The DICT Development Group
3 definitions found
From The Collaborative International Dictionary of English v.0.48 :
Repel \Re**pel"\ (r?-p?l"), v. t. [imp. & p. p. Repelled
(-p?ld"); p. pr. & vb. n. Repelling.] [L. repellere,
repulsum; pref. re- re- + pellere to drive. See Pulse a
beating, and cf. Repulse, Repeal.]
1. To drive back; to force to return; to check the advance
of; to repulse as, to repel an enemy or an assailant.
Hippomedon repelled the hostile tide. --Pope.
They repelled each other strongly, and yet attracted
each other strongly. --Macaulay.
2. To resist or oppose effectually; as, to repel an assault,
an encroachment, or an argument.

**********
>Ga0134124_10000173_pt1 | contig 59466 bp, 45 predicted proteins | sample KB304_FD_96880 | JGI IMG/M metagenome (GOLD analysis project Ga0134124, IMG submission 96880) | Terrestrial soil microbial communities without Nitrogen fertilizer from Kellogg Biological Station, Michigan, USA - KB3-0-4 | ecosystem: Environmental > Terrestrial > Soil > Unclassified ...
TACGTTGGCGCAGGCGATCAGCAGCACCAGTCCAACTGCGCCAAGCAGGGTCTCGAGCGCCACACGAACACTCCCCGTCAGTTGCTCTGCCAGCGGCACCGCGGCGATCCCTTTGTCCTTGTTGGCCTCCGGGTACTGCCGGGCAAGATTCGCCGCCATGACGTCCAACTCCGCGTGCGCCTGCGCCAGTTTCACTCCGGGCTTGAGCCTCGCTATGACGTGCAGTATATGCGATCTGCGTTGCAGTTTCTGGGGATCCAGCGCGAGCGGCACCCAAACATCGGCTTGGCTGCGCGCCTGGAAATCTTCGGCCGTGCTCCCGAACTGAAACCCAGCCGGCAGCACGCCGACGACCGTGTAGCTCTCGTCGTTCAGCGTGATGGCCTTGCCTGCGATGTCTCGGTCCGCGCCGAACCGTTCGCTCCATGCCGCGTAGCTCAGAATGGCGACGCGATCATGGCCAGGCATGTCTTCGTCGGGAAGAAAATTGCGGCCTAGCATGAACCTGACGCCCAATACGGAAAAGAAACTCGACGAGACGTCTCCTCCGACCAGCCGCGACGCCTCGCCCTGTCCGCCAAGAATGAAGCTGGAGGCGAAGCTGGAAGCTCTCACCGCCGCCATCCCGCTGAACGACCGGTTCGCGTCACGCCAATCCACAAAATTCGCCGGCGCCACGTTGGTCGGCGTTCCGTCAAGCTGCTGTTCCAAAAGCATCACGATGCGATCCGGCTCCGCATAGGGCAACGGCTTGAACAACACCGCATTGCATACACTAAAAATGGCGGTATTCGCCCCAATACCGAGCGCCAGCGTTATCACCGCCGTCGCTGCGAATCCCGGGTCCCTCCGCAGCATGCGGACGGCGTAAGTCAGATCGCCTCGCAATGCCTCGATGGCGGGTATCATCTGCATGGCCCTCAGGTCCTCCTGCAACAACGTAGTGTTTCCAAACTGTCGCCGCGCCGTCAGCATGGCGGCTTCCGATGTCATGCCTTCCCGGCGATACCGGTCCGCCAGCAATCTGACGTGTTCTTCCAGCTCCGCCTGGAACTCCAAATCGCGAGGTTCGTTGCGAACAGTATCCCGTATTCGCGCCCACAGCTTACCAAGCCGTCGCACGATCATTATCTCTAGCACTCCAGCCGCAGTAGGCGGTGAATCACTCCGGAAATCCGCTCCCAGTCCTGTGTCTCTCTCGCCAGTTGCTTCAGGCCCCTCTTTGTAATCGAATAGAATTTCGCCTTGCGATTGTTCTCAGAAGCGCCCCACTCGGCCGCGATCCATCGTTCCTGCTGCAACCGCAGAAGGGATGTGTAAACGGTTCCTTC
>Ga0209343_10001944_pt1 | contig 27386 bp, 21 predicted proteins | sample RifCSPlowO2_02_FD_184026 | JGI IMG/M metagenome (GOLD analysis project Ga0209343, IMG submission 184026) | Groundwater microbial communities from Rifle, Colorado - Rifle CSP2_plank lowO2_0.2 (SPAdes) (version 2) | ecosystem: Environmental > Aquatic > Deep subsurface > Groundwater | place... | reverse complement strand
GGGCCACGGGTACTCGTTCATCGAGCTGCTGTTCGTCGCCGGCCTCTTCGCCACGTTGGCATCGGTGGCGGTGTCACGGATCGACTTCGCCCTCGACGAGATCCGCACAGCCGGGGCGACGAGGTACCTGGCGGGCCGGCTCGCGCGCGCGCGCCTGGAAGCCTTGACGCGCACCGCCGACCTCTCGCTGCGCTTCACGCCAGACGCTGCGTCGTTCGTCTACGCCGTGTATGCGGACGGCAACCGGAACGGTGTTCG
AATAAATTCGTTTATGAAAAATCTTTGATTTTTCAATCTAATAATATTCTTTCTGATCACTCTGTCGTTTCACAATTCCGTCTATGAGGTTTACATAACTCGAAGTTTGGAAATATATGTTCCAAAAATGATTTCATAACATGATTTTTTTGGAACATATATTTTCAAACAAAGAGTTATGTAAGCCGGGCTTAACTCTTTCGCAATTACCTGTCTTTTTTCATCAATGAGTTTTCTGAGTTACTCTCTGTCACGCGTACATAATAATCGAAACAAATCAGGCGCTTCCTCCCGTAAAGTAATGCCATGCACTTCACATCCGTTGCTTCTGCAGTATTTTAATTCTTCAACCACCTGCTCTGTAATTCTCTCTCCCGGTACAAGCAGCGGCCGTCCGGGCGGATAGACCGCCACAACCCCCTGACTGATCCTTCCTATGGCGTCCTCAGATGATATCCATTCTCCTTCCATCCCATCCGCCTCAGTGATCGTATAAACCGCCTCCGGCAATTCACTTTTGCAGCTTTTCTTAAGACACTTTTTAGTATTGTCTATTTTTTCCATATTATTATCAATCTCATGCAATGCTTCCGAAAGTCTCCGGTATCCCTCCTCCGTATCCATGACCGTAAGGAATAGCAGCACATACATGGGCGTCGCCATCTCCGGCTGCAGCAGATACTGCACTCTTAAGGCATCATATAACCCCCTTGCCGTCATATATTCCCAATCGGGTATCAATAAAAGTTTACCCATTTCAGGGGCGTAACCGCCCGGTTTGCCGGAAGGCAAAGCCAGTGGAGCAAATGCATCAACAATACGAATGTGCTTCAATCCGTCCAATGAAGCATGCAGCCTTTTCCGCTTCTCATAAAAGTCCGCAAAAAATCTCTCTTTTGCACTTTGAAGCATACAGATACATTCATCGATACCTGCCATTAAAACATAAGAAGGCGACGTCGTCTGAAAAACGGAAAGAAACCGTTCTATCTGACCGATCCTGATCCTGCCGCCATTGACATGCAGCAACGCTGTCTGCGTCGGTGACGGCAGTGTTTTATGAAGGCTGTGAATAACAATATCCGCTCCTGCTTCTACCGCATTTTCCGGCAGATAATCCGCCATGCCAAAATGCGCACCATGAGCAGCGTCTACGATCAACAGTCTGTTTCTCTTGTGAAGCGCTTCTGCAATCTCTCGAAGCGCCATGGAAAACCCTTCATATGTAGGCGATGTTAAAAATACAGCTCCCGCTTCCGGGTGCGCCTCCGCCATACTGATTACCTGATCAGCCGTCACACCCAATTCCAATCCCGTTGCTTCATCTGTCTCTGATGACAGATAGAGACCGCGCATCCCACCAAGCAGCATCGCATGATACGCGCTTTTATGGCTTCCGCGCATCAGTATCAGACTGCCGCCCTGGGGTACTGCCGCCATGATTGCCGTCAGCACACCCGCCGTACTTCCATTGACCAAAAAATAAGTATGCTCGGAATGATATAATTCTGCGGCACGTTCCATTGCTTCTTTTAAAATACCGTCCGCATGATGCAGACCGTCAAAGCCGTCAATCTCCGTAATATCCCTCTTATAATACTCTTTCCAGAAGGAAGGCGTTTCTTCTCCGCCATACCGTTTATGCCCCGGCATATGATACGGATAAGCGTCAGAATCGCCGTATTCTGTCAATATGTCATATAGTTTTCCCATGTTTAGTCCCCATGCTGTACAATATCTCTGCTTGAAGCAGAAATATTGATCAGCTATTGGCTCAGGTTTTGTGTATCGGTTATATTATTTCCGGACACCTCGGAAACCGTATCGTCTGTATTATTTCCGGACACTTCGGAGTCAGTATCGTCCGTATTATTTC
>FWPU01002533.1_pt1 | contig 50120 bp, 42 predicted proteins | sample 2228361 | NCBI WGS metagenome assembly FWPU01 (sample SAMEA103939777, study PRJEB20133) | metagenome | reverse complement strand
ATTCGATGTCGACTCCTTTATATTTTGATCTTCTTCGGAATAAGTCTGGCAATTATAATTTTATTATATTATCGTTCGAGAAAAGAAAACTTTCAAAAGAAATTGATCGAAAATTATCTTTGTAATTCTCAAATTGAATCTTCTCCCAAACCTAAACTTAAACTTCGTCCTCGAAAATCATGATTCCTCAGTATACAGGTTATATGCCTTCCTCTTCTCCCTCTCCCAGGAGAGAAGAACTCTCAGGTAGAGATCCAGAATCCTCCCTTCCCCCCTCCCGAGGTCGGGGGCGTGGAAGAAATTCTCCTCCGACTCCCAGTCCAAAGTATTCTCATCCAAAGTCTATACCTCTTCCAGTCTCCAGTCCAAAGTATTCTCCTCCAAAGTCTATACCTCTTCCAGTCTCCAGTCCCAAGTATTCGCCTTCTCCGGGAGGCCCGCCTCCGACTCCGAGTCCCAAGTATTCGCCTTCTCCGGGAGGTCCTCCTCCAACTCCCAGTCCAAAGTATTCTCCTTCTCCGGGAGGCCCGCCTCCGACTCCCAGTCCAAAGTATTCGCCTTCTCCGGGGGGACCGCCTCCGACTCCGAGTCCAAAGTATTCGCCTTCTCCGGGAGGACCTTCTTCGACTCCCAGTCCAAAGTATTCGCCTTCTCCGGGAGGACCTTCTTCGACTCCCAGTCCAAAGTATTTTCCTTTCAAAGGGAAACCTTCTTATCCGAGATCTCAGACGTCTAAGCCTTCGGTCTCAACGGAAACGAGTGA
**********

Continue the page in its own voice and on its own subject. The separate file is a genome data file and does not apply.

[He] gently repelled their entreaties. --Hawthorne.
Syn: Tu repulse; resist; oppose; reject; refuse.
From WordNet (r) 3.0 (2006) :
adj 1: highly offensive; arousing aversion or disgust; "a
disgusting smell"; "distasteful language"; "a loathsome
disease"; "the idea of eating meat is repellent to me";
"revolting food"; "a wicked stench" [syn: disgusting,
disgustful, distasteful, foul, loathly,
loathsome, repellent, repellant, repelling,
revolting, skanky, wicked, yucky]
From Moby Thesaurus II by Grady Ward, 1.0 :
30 Moby Thesaurus words for "repelling":
antigravity, awful, centrifugal force, diamagnetic, diamagnetism,
disaffinity, dreadful, forbidding, foul, frightful, ghastly,
grisly, gruesome, hideous, horrible, horrid, loathsome,
magnetic repulsion, mutual repulsion, of opposite polarity,
offensive, polarization, repellence, repellency, repellent,
repugnant, repulsion, repulsive, revolting, terrible
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